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Author Topic: Maidstone Zoo.  (Read 34766 times)

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Stroodle

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Re: Maidstone Zoo.
« Reply #33 on: February 02, 2013, 18:40:12 »
On Radio2 this morning they were interviewing Petula Clark, and someone phoned in to ask if she remembered opening Maidstone Zoo (as the caller lived next door to the zoo at the time). I assume this would have been at the start of the summer season one year. Must have been pretty late on in if the zoo closed in the late 50's.

Offline Bryn Clinch

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Re: Maidstone Zoo.
« Reply #32 on: December 26, 2012, 18:59:06 »
jmartin, unfortunately the only photo I have is the one on my last post. I`ll email you, but can only do this via KHF as I don`t know your address.

jmartin

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Re: Maidstone Zoo.
« Reply #31 on: December 26, 2012, 18:18:57 »
Hi Bryn, thank you for your post and for making your inquiries. I've checked with Zena who remembers the leopard was definitely a "he", and not a "she" as I had indicated. This would match with the account of the leopard you mentioned, but she is sure the leopard was still in India until late 1949 or 50.  I would be very interested to see the photos you have when its OK to post them, and would be grateful if you could mail me to let me know as I don`t check the forum regularly, thanks jm

Offline Bryn Clinch

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Re: Maidstone Zoo.
« Reply #30 on: December 21, 2012, 10:00:21 »
Hi all, many thanks for the background information on the old zoo and in particular reference to the "The Story of Maidstone Zoo" book, which I was unaware of. My late father had an interesting connection with the zoo in that he donated a leopard to the zoo in late 1949-50. JM senior lived in India throughout the 40's and along with another Irishman Paddy Gillard and an Englishman Arthur Hammond (who I believe came from the Bognor Regis area), they fostered a leopard cub whose mother had been killed. They named her "Whiskers" (which went on to become a best selling cat food!) and she lived with the 3 of them in their house on the compound. Play time involved donning a pair of custom made arm length leather gauntlets to protect their arms from being torn to ribbons.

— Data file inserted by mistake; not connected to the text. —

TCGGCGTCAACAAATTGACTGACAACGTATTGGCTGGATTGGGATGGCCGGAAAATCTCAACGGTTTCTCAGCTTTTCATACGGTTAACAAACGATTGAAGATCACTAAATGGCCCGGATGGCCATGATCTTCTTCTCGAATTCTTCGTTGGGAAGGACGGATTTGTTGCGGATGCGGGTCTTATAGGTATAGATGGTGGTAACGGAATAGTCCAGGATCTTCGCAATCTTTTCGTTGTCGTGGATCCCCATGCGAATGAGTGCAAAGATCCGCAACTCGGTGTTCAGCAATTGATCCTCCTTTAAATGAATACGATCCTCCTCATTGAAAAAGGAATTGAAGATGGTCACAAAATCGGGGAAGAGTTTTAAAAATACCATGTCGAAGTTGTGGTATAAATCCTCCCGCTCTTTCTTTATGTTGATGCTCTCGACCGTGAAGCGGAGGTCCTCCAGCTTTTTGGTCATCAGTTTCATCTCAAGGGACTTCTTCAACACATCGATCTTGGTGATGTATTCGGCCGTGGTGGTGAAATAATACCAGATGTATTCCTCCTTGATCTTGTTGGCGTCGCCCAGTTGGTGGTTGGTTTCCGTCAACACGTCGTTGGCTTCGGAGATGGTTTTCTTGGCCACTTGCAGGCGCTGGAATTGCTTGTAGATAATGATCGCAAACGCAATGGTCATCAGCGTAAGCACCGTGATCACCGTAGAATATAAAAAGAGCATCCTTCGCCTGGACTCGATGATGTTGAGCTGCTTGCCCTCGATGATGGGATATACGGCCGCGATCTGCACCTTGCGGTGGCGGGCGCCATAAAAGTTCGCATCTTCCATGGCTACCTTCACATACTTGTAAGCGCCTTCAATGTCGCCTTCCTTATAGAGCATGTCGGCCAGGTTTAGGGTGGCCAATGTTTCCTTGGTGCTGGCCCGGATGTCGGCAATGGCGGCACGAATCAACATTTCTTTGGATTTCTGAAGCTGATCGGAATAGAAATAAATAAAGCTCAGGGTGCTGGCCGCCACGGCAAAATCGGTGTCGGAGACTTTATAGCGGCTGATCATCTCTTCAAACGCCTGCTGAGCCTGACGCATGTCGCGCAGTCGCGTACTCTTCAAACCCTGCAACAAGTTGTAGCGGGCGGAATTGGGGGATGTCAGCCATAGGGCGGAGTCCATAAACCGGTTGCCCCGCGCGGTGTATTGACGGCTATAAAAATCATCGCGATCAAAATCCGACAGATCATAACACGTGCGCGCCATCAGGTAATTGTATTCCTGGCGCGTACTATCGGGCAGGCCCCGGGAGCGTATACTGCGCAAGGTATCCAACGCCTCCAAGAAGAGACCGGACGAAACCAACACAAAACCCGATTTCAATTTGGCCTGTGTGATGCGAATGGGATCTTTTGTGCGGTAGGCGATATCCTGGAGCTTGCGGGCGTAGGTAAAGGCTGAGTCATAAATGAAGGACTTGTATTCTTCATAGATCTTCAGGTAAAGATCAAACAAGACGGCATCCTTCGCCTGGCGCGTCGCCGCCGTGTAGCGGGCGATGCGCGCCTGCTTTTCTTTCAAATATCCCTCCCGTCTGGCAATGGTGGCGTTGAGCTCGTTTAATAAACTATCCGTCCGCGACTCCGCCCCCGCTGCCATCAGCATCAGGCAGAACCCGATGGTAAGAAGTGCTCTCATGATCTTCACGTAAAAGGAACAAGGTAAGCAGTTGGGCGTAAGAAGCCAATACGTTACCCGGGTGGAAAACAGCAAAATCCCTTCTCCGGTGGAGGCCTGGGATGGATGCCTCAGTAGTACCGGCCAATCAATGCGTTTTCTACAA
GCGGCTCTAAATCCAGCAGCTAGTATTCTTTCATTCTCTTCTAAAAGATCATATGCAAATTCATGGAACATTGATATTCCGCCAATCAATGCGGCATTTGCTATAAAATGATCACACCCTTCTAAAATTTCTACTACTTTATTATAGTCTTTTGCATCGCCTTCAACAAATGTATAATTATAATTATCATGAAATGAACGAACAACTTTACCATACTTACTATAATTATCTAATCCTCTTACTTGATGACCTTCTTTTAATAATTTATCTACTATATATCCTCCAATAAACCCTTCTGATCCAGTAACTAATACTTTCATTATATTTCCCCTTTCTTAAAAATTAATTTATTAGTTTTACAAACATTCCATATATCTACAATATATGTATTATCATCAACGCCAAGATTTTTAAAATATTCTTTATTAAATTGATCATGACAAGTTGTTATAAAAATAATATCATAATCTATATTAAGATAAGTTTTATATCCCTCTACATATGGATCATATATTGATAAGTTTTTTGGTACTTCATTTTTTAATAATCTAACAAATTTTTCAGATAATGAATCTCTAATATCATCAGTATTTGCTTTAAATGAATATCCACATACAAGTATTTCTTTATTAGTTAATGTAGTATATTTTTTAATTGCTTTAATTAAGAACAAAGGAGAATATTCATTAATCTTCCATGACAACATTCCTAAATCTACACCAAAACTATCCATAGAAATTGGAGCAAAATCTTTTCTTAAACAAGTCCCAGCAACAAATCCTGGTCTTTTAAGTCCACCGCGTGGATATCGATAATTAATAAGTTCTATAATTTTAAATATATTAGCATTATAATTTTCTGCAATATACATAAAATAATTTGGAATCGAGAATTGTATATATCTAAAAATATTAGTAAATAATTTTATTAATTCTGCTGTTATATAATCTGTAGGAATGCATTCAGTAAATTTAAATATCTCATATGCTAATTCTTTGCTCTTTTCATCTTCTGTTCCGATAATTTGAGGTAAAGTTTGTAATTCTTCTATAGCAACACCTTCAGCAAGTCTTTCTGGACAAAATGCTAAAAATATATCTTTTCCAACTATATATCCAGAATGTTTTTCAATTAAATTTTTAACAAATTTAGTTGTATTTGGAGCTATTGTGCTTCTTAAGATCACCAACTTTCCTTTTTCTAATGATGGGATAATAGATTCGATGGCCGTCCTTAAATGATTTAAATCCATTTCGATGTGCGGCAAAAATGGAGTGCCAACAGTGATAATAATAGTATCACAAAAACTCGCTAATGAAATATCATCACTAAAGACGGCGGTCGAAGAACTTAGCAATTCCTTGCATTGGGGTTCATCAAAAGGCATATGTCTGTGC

Eventually the leopard became too large for them to manage and by that time the locals were refusing to enter the house when Whiskers was there, so it was arranged to send her Maidstone Zoo. The zoo renamed her to something a bit less domestic, and my father never saw her again, but Paddy Gillard did a few years later. I am reliably informed by Paddy's wife, Zena, that when he called out "Whiskers" to her, she came over to the bars and he was able to stroke her as before, much to the horror of the keeper who warned him his arm would be bitten off!

Its a great story full of colonial adventure, and naturally I would be delighted if anyone could shed a bit more light on the story or have any information, photos or recollection of the leopards that were in the zoo around that time.

jmartin, I have just received a photo of a leopard which I believe may possibly be "Whiskers". The story attached to it is so similar that I think it must be the leopard you spoke of. Unfortunately, as yet, I haven`t permission to publish it but I will do so when I have.
The story of this animal mentions Capt. Raynor and his wife and also two names, "Pussa" and "Tim o Timelle". Capt. Raynor paid for a special cage, which was a condition on which Sir Garrard housed him/her in the Zoo. I say him/her as the gender appears to be the only problem, as you refer to `her` and the account refers to `him`. Capt. Raynor also crossed the barriers to stroke him/her much to the dismay of the keepers, who feared that it would encourage others to do the same. The account I have states that the leopard was at the Zoo, 1948 - 1950s, which tallies approximately with your account, but does not say say whether it was the date of arrival or merely the dates of the time that it was known to be at the Zoo. This information comes from an impeccable source. I think I PM`d you some time ago (before I received the above info.) but, as you haven`t replied, I may have made a mess of it and it`s gone into `cyberspace`.

Edit: In my account, the name "Joyce" appears, which may be relevant -  J(oyce)Martin? Possibly a maiden name as the surname of the Joyce (in my account) is not Martin. The name "Pussa" I believe to be a person`s nickname and Tim o Timelle referring to the leopard.



 

Offline Bryn Clinch

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Re: Maidstone Zoo.
« Reply #29 on: November 18, 2012, 11:26:30 »
There is a copy of Vickie Harris' book available to loan at Gillingham Library. If anyone is interested I can get the details :)

ISBN 0948193 808

Chatham_Girl85

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Re: Maidstone Zoo.
« Reply #28 on: November 17, 2012, 21:12:22 »